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5 best practices for conducting ethical and effective phishing tests

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Phishing simulations—or phishing tests—have become a popular feature of cybersecurity training programs in organizations of all sizes. One can see the appeal: phishing tests allow security staff to craft and send emails to employees en masse that are designed to appear as authentic and enticing as the genuine malicious phishing emails that bombard businesses on a regular basis. These typically include lures such as missed delivery notices, invoice payment requests, and celebrity gossip.

Under the control of the security team, responses to these emails can be quantified and used to ascertain (at least to a degree) the general security awareness of workers within an organization. How many attachments were opened or links followed? How many emails were flagged as suspicious or ignored altogether? Which subject lures proved most impactful compared to others? Are certain departments or users more likely to fall victim? This data can help security departments better tailor cybersecurity awareness training and education and identify potential weaknesses that need addressing.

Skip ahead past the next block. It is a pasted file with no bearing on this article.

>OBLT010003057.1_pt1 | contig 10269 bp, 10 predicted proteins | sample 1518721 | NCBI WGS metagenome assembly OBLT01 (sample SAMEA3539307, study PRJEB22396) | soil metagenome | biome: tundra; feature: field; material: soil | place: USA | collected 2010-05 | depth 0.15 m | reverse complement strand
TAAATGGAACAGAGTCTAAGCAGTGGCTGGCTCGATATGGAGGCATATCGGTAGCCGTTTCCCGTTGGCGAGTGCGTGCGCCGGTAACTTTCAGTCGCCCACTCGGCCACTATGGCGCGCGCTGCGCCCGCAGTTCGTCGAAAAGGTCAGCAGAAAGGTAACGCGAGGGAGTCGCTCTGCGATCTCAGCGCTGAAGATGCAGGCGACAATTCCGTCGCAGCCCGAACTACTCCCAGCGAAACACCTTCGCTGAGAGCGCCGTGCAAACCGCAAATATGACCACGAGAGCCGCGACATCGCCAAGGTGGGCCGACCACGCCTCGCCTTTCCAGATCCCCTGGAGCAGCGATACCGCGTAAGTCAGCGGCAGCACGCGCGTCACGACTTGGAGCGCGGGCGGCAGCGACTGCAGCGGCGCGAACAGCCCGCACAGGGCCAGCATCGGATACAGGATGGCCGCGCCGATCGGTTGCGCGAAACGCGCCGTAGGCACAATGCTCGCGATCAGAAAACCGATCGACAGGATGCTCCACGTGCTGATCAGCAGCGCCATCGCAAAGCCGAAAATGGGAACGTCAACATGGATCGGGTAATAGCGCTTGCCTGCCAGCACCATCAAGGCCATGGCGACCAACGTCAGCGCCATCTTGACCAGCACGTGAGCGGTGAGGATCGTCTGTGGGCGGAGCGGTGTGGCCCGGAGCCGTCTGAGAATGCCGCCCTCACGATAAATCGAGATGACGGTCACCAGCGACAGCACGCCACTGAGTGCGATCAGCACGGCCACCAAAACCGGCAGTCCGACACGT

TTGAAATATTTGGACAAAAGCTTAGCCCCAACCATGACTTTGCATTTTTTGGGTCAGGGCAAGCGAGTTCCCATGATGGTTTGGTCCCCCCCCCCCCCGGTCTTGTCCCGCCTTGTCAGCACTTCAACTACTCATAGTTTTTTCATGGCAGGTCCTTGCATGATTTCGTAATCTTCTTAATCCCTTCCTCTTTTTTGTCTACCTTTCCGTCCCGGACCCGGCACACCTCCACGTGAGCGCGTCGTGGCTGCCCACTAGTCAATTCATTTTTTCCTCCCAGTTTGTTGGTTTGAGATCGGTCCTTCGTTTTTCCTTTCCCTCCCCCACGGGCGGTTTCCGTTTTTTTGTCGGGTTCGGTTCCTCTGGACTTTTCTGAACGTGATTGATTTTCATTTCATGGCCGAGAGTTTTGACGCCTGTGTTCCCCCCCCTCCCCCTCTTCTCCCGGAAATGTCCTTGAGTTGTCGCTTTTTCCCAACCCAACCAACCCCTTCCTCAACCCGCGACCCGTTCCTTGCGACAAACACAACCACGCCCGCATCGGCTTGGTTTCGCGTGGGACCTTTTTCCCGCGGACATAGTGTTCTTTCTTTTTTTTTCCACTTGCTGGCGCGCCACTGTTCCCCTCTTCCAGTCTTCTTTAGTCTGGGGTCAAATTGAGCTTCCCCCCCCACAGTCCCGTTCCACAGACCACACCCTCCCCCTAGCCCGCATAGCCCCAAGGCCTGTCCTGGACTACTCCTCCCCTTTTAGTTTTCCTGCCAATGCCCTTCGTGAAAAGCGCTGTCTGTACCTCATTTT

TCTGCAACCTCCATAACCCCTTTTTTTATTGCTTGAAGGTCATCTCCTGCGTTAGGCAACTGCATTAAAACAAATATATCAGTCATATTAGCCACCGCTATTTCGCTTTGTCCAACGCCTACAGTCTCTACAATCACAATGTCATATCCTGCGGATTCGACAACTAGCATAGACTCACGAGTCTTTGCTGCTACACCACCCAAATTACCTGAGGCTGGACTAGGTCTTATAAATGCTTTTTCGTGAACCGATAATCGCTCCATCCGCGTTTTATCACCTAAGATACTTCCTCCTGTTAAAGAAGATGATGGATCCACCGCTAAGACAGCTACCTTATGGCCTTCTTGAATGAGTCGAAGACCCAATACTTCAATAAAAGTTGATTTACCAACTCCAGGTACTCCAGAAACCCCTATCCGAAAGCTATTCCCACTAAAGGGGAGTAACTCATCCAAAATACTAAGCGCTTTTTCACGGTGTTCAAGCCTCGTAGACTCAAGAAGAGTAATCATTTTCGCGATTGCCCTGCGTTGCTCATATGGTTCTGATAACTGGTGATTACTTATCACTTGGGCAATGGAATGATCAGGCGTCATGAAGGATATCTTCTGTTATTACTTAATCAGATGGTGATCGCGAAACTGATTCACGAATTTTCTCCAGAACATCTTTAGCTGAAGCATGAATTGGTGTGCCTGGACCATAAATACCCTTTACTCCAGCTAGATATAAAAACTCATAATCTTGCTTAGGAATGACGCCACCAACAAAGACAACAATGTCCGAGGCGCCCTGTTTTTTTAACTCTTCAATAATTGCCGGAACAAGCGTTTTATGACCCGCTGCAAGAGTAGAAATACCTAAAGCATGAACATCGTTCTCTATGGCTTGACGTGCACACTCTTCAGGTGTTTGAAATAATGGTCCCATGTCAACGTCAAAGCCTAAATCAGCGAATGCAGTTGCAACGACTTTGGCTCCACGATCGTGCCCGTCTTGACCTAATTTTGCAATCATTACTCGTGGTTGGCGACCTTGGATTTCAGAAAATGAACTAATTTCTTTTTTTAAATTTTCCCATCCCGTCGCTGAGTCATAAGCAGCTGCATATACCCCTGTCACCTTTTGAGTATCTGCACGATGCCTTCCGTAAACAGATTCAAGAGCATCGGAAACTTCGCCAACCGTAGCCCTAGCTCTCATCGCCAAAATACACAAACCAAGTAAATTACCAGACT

Ethical questions raised over phishing tests

However, some high-profile incidents have raised important ethical questions around key elements of phishing testing practices. A railway company in the West Midlands of England recently caused notable controversy due to the subject matter used in a phishing readiness test it carried out on its employees.

In an email designed to appear to be sent from the finance and payroll department of West Midlands Trains (WMT), staff were informed that they were to receive a bonus payment as a sign of thanks for their efforts during the COVID-19 pandemic. Recipients were encouraged to click on a Microsoft Office 365 link that would lead to a ‘personal message from WMT managing director’ Julian Edwards. In actuality, the link led to a Sharepoint website containing a simulated phishing exercise set up by Microsoft, with those who clicked receiving an email from the company’s human resources team advising them to be aware of communications that asked staff for login credentials. Needless to say, there was no bonus payment to be had.

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